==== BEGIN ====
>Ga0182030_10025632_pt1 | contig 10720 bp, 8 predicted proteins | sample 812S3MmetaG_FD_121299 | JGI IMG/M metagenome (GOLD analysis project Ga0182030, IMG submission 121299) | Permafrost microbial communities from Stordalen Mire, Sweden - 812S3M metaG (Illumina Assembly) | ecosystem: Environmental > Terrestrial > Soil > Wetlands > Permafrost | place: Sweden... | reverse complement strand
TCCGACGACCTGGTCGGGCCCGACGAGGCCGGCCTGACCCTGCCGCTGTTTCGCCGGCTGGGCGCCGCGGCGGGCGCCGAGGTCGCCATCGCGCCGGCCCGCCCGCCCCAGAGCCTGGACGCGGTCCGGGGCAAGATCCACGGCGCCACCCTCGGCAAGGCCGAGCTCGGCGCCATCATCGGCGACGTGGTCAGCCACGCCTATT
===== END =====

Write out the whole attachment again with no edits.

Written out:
>Ga0182030_10025632_pt1 | contig 10720 bp, 8 predicted proteins | sample 812S3MmetaG_FD_121299 | JGI IMG/M metagenome (GOLD analysis project Ga0182030, IMG submission 121299) | Permafrost microbial communities from Stordalen Mire, Sweden - 812S3M metaG (Illumina Assembly) | ecosystem: Environmental > Terrestrial > Soil > Wetlands > Permafrost | place: Sweden... | reverse complement strand
TCCGACGACCTGGTCGGGCCCGACGAGGCCGGCCTGACCCTGCCGCTGTTTCGCCGGCTGGGCGCCGCGGCGGGCGCCGAGGTCGCCATCGCGCCGGCCCGCCCGCCCCAGAGCCTGGACGCGGTCCGGGGCAAGATCCACGGCGCCACCCTCGGCAAGGCCGAGCTCGGCGCCATCATCGGCGACGTGGTCAGCCACGCCTATT